When Free Expression Isn’t Free: Pope Francis and the Western Tradition

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There he goes again. Pope Francis is confusing the point.

He condemned religious violence in response to the attack in Paris. Westerners tend to applaud the condemnation of religious violence. All well and good.

But the New York Daily News believes that Francis made “a rare rhetorical misstep.”

But then the Pope confused the point by saying, “You cannot provoke. You cannot insult the faith of others. You cannot make fun of the faith of others.”

While the sentiment is understandable coming from a man of the cloth, it conflicts with Western traditions of free expression, while enabling repressive religious zealots around the world to claim the Pope is in their corner.

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The Christmas Truce of 1914

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This week marks the hundredth anniversary of the Christmas truce of the First World War.

In the summer of 1914, the German army advanced into French territory, but after initial success, the Germans found themselves being pushed back by the French and the British who had come to their aid. The Germans dug trenches to keep from getting pushed back farther, and the British and French dug their own trenches parallel to the German ones.

In December of 1914, the two sides were still sitting in their trenches, which in some places were less than a hundred yards apart.

Neither side wanted to fight on Christmas Day, so the guns went silent for a while. And in the silence, someone started singing “Silent Night.” “Silent Night” is pretty much the same song in both English and German, and the two sides together started singing hymns celebrating the birth of the Christ.

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What Really Happened In Houston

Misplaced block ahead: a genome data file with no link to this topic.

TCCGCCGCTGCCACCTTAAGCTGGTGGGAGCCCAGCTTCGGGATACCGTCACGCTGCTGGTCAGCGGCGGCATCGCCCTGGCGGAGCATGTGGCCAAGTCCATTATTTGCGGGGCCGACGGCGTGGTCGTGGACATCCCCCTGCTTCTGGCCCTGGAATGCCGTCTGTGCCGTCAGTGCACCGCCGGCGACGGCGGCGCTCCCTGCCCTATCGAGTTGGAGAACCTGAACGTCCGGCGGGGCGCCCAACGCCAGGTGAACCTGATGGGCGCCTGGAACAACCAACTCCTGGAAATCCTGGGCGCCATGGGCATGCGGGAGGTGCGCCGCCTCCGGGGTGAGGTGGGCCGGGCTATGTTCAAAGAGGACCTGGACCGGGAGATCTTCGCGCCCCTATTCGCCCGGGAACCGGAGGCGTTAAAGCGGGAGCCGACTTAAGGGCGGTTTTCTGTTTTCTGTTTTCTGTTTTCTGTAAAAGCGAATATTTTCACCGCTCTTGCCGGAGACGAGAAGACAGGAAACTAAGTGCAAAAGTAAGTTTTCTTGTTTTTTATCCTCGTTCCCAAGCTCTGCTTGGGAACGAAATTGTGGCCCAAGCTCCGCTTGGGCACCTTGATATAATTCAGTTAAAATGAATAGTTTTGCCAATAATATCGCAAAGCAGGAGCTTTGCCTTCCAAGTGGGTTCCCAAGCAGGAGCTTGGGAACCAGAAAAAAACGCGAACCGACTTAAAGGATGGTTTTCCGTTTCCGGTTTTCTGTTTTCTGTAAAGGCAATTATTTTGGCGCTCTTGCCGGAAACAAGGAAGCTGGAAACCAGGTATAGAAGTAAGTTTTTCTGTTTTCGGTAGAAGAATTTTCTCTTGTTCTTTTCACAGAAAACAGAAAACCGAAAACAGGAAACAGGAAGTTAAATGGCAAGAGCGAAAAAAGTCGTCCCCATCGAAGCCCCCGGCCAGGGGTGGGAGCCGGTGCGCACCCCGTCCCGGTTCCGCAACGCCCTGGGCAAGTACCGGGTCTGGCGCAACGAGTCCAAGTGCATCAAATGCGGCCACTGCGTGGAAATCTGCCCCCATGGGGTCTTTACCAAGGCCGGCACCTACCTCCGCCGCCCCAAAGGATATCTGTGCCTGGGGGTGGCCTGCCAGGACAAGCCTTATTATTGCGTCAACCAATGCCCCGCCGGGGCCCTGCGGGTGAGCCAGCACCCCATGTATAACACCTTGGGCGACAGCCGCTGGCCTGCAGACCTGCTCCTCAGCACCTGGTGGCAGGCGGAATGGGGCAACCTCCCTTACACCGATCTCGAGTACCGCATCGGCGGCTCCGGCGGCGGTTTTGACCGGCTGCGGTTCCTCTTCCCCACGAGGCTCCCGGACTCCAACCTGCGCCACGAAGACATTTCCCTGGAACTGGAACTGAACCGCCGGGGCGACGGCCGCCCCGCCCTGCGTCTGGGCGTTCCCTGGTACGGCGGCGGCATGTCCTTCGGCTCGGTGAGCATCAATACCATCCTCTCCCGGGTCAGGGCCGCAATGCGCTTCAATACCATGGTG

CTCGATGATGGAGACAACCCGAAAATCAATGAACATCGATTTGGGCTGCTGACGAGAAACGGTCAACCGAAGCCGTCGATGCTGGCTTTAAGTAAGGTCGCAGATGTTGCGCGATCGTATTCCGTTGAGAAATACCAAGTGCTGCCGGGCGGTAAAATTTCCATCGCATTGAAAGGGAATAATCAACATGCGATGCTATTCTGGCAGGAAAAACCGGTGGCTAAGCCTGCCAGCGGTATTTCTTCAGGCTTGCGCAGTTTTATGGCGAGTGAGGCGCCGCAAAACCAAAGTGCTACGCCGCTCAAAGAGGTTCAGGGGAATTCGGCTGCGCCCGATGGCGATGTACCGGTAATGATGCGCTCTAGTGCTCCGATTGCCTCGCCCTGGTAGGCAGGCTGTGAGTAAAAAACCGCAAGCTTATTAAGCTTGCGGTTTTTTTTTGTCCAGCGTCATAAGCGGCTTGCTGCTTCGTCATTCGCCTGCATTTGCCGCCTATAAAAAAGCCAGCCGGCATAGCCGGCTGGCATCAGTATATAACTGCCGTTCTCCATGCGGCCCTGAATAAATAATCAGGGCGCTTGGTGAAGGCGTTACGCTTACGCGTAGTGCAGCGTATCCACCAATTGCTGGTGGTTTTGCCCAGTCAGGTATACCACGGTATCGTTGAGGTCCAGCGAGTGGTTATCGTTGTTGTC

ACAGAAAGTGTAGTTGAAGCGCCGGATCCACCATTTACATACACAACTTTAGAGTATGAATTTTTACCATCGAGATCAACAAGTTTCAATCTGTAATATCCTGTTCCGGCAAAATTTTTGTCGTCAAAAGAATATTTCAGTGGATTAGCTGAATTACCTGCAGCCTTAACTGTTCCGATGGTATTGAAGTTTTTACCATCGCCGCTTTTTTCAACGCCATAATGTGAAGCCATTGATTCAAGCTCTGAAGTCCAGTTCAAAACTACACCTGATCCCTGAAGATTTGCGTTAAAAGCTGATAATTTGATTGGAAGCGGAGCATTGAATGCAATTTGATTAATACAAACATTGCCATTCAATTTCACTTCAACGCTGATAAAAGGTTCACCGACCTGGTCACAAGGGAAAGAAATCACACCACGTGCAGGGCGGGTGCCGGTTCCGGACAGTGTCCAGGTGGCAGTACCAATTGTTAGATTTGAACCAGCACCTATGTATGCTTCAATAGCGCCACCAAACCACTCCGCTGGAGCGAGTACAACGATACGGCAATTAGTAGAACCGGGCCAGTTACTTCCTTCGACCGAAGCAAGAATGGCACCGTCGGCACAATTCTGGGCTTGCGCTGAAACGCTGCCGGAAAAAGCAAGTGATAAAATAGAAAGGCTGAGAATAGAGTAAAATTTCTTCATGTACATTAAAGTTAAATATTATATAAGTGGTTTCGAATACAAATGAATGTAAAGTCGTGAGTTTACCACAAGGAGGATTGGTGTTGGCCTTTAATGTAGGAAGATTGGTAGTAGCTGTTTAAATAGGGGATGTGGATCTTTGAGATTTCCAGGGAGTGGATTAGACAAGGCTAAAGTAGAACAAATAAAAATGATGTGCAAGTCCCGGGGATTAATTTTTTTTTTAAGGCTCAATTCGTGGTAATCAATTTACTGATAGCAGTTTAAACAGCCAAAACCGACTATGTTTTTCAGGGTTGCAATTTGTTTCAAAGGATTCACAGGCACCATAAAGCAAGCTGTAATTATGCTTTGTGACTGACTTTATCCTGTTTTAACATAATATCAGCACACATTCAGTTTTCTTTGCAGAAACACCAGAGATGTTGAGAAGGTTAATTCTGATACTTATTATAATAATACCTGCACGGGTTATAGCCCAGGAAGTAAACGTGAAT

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Over at First Things, Mark Movsesian has provided an adequate summary of “what’s happening in Houston.” The mayor’s office tried to subpoena documents from local pastors. The pastors cried foul, even though the mayor’s staff might have had legitimate grounds for the subpoenas. Movsesian thinks that the subpoenas won’t be allowed in this case.

Then he provides this analysis:

Still, even if these pastors succeed in resisting the subpoenas, significant damage has been done. It’s hard to see how this episode will not chill religious and political expression. Most people, quite rationally, want nothing to do with lawsuits and subpoenas. They don’t want to make legal history. The lesson they will draw from the episode is this: If you want to avoid trouble, don’t make politically-charged statements about religious convictions that the government doesn’t approve, even if you’re at a private meeting in your own church. In fact, don’t revise or retain such statements. Otherwise, who knows? You may one day have to lawyer up.

I think he’s exactly wrong in this.

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Homeland Security Targets the Land Rover

President Obama claims that he’s concerned about immigration reform. He thinks that immigrants who are here illegally should be provided with a pathway to citizenship. I tend to agree with him. But I think there’s an aspect of immigration reform that he’s overlooking. What about classic automobiles that enter the country illegally? What are we to do with them?

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A couple of weeks ago, the Department of Homeland Security descended upon a North Carolina family and seized their beloved 1985 Land Rover Defender. The family had recently paid $60,000 for the classic vehicle, but Homeland Security ripped the SUV from its happy home and refuses to tell its owners where they’ve detained it.

The vehicle’s crime? It might be an illegal immigrant.

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